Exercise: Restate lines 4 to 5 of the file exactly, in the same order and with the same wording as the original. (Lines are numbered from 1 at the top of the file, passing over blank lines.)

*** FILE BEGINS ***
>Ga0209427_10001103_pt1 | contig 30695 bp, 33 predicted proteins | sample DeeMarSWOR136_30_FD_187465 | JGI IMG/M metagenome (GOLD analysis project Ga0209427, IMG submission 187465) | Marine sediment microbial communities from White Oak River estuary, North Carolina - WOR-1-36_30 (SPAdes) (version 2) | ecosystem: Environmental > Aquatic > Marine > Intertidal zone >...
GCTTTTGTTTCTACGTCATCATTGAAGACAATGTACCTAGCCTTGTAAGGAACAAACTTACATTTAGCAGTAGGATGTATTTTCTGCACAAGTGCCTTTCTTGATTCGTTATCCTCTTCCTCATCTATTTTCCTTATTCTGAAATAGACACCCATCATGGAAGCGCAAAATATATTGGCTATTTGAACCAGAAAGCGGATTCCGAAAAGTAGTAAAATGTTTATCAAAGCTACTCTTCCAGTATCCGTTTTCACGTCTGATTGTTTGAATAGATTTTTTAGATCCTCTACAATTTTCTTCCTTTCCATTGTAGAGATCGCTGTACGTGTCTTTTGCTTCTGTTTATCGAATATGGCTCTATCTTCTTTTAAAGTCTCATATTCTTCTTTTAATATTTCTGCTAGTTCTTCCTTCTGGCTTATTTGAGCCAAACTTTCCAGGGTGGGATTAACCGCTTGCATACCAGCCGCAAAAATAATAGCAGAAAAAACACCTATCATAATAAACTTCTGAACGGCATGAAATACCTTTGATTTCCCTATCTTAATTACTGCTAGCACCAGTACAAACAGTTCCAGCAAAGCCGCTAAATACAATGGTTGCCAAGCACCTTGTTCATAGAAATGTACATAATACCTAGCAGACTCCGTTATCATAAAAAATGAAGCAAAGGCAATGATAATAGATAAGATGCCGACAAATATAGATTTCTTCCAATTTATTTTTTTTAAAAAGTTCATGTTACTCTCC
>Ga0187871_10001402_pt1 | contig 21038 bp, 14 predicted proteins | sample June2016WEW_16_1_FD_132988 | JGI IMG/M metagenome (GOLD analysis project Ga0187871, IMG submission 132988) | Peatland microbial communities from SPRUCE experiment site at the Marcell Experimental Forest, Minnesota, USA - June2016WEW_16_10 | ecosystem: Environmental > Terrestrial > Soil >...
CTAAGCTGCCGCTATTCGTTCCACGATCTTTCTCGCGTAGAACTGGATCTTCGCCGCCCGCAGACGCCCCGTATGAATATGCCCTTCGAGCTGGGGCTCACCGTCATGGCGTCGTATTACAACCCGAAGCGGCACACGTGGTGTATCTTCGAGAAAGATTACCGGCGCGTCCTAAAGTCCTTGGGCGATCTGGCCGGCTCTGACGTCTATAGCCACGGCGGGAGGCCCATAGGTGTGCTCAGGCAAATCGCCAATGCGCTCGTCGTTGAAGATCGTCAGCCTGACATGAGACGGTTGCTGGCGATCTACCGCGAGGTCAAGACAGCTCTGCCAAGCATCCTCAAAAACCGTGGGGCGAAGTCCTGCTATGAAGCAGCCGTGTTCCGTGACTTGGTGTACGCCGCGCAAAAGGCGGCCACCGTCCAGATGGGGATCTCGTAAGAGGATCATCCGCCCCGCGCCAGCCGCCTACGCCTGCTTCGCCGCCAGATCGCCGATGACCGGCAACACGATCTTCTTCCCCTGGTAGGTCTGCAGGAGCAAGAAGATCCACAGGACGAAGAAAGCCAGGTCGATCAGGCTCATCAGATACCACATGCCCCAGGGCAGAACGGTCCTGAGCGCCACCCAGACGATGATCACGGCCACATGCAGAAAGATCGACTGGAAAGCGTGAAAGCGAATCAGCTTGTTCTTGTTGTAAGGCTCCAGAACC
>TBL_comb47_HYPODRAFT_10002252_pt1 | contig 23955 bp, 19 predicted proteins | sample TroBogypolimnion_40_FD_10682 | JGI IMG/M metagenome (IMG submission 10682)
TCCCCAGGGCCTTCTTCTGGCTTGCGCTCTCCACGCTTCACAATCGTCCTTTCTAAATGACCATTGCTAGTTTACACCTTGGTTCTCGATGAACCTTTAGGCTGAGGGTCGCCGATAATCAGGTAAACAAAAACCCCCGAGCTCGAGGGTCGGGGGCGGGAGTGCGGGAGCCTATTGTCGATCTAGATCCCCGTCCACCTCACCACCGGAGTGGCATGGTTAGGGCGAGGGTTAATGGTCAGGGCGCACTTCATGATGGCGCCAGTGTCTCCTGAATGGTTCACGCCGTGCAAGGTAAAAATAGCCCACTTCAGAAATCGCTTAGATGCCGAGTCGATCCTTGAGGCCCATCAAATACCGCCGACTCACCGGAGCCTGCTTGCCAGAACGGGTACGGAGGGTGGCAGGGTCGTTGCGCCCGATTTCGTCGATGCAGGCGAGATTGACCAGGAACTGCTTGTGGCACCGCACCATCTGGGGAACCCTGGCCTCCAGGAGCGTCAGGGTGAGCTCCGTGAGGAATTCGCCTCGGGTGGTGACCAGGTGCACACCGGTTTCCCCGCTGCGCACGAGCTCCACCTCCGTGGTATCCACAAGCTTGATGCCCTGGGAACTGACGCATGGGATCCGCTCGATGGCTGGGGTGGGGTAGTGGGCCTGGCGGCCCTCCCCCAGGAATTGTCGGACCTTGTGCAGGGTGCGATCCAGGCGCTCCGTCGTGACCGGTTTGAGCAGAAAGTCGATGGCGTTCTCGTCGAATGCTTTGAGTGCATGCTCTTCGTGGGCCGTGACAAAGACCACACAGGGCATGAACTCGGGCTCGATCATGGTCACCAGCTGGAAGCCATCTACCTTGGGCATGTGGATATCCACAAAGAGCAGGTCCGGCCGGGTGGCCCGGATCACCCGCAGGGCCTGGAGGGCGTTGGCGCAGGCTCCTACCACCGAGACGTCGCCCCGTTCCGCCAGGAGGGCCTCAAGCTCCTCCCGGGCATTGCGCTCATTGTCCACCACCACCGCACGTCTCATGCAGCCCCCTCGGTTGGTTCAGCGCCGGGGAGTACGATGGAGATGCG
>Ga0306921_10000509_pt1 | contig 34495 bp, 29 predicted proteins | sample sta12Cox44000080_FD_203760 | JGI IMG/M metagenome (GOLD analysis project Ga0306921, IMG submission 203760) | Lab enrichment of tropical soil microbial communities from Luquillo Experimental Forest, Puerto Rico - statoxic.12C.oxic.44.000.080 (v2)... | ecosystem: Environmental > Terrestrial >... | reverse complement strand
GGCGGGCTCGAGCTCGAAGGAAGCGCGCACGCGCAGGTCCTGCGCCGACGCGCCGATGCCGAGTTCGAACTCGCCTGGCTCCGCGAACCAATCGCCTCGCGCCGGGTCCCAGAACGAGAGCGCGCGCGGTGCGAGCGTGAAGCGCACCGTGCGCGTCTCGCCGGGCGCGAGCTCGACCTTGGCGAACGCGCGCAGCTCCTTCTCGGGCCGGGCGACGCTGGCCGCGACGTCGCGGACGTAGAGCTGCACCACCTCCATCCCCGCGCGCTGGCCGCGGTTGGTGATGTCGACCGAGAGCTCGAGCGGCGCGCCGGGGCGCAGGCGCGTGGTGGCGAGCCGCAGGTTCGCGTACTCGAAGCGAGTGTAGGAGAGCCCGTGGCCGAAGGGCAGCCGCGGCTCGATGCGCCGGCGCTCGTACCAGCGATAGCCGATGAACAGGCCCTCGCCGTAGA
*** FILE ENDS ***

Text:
CTAAGCTGCCGCTATTCGTTCCACGATCTTTCTCGCGTAGAACTGGATCTTCGCCGCCCGCAGACGCCCCGTATGAATATGCCCTTCGAGCTGGGGCTCACCGTCATGGCGTCGTATTACAACCCGAAGCGGCACACGTGGTGTATCTTCGAGAAAGATTACCGGCGCGTCCTAAAGTCCTTGGGCGATCTGGCCGGCTCTGACGTCTATAGCCACGGCGGGAGGCCCATAGGTGTGCTCAGGCAAATCGCCAATGCGCTCGTCGTTGAAGATCGTCAGCCTGACATGAGACGGTTGCTGGCGATCTACCGCGAGGTCAAGACAGCTCTGCCAAGCATCCTCAAAAACCGTGGGGCGAAGTCCTGCTATGAAGCAGCCGTGTTCCGTGACTTGGTGTACGCCGCGCAAAAGGCGGCCACCGTCCAGATGGGGATCTCGTAAGAGGATCATCCGCCCCGCGCCAGCCGCCTACGCCTGCTTCGCCGCCAGATCGCCGATGACCGGCAACACGATCTTCTTCCCCTGGTAGGTCTGCAGGAGCAAGAAGATCCACAGGACGAAGAAAGCCAGGTCGATCAGGCTCATCAGATACCACATGCCCCAGGGCAGAACGGTCCTGAGCGCCACCCAGACGATGATCACGGCCACATGCAGAAAGATCGACTGGAAAGCGTGAAAGCGAATCAGCTTGTTCTTGTTGTAAGGCTCCAGAACC
>TBL_comb47_HYPODRAFT_10002252_pt1 | contig 23955 bp, 19 predicted proteins | sample TroBogypolimnion_40_FD_10682 | JGI IMG/M metagenome (IMG submission 10682)